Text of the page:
The digital transformation wave is coming for every industry, even retail. Consumer goods companies are “not at the forefront of disruption but in the transformation phase right now—exploring a new business model, delivery model, software application, driving convenience and access to consumers,” says EY-Parthenon principal Laura McGarrity.

It’s a frontier the industry needs to embrace. Comvest Partners’ senior partner Tom Clark and partner Kevin LaHatte pointed to potential upside from building e-commerce operations for brick-and-mortar companies with strong market positions when they spoke to Mergers & Acquisitions last week. Direct to consumer e-commerce is a particular focus given the opportunity presented by implementing digital sales reporting, ordering, fulfilment and customer experience interfaces.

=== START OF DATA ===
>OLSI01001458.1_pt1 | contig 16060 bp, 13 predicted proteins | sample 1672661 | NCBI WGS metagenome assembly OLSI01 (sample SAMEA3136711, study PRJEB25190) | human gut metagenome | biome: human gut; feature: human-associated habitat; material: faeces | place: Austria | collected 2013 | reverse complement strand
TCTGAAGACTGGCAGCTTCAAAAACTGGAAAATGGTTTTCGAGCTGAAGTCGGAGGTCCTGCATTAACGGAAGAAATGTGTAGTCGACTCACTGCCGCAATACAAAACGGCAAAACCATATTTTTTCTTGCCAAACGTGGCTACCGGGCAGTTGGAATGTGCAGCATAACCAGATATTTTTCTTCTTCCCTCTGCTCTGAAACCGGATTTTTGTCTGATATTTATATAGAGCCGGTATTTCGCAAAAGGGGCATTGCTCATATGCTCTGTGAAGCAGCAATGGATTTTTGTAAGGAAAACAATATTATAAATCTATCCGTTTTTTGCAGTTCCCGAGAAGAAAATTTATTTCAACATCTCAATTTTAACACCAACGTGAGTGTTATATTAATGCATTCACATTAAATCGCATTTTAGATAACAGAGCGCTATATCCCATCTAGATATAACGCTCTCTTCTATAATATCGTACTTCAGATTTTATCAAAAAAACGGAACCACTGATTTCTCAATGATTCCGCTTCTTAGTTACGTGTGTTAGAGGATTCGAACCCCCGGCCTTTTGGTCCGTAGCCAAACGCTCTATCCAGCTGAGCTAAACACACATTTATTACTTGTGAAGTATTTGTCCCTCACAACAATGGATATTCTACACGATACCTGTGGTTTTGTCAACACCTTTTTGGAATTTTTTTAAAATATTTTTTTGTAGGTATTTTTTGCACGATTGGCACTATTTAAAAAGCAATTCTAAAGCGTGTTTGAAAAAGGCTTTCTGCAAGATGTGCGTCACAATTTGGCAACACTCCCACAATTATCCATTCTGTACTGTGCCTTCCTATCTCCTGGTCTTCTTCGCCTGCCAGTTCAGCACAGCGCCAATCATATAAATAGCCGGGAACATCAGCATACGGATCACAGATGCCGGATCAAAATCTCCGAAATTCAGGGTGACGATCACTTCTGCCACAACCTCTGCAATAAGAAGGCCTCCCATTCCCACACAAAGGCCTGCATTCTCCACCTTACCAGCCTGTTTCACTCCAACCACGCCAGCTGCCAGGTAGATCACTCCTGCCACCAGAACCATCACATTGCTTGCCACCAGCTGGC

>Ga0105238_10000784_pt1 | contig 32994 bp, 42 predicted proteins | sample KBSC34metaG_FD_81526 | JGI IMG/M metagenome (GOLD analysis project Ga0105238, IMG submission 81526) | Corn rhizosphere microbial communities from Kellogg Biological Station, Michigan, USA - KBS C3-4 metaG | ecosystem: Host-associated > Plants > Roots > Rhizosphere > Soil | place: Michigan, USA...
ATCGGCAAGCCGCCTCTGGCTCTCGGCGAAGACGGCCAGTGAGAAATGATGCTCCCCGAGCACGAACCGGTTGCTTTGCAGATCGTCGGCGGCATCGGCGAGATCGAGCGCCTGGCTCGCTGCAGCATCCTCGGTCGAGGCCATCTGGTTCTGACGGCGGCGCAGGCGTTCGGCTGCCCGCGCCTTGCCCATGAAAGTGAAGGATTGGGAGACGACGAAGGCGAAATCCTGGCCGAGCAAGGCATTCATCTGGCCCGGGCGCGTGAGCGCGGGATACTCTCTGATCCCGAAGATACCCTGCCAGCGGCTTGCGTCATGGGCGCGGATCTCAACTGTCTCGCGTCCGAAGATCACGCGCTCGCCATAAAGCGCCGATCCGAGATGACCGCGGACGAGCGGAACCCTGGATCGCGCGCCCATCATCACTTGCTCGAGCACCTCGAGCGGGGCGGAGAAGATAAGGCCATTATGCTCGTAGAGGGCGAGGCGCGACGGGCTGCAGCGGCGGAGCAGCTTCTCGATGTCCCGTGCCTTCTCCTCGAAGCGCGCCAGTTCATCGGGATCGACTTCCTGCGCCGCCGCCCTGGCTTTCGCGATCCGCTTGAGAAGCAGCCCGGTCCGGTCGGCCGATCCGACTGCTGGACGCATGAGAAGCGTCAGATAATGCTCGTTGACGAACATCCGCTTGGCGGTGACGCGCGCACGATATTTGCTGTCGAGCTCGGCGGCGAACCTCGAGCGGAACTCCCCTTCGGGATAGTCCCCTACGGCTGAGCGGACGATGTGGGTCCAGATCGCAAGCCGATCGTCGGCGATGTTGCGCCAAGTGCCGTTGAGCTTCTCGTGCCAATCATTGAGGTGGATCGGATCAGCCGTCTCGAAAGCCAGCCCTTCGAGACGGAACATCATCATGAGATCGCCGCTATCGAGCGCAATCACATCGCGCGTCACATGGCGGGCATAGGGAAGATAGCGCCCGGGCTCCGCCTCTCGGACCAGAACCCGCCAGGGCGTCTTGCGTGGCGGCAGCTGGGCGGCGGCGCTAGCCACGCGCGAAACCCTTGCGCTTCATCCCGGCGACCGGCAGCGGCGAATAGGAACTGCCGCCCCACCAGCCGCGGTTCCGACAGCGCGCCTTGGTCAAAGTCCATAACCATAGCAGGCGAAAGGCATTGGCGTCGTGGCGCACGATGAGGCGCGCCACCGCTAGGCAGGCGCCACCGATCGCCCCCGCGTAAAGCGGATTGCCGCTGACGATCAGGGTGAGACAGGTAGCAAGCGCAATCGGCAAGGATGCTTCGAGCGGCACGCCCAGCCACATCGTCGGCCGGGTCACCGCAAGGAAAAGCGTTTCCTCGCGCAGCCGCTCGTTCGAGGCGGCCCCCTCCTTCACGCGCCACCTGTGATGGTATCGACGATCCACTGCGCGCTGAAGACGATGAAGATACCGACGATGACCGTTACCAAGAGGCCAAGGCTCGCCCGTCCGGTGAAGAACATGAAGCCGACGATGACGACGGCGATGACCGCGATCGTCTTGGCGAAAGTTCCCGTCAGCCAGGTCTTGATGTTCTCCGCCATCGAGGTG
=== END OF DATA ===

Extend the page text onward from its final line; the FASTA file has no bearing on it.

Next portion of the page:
That makes consumer and retail outliers in digital transformation deals. Companies that used to splurge on building out platforms are turning to investments in running them. Not so in retail, where more companies can still realize cost synergies from digitizing operations.

The sector could still loom as an attractive one for private equity seeking bolt-on technology deals as low-hanging fruit. Especially as PE and corporates alike seek new ways to measure returns on digital investment.

Nearly double the 23 percent of executives polled by a recent EY survey in 2020 now say they are measuring yields on digital investment. And the focus on results shows, well, results of its own. Those companies measuring digital investment returns report yields averaging 3.2 percent higher in 2022 than in 2020.

Brandon Zero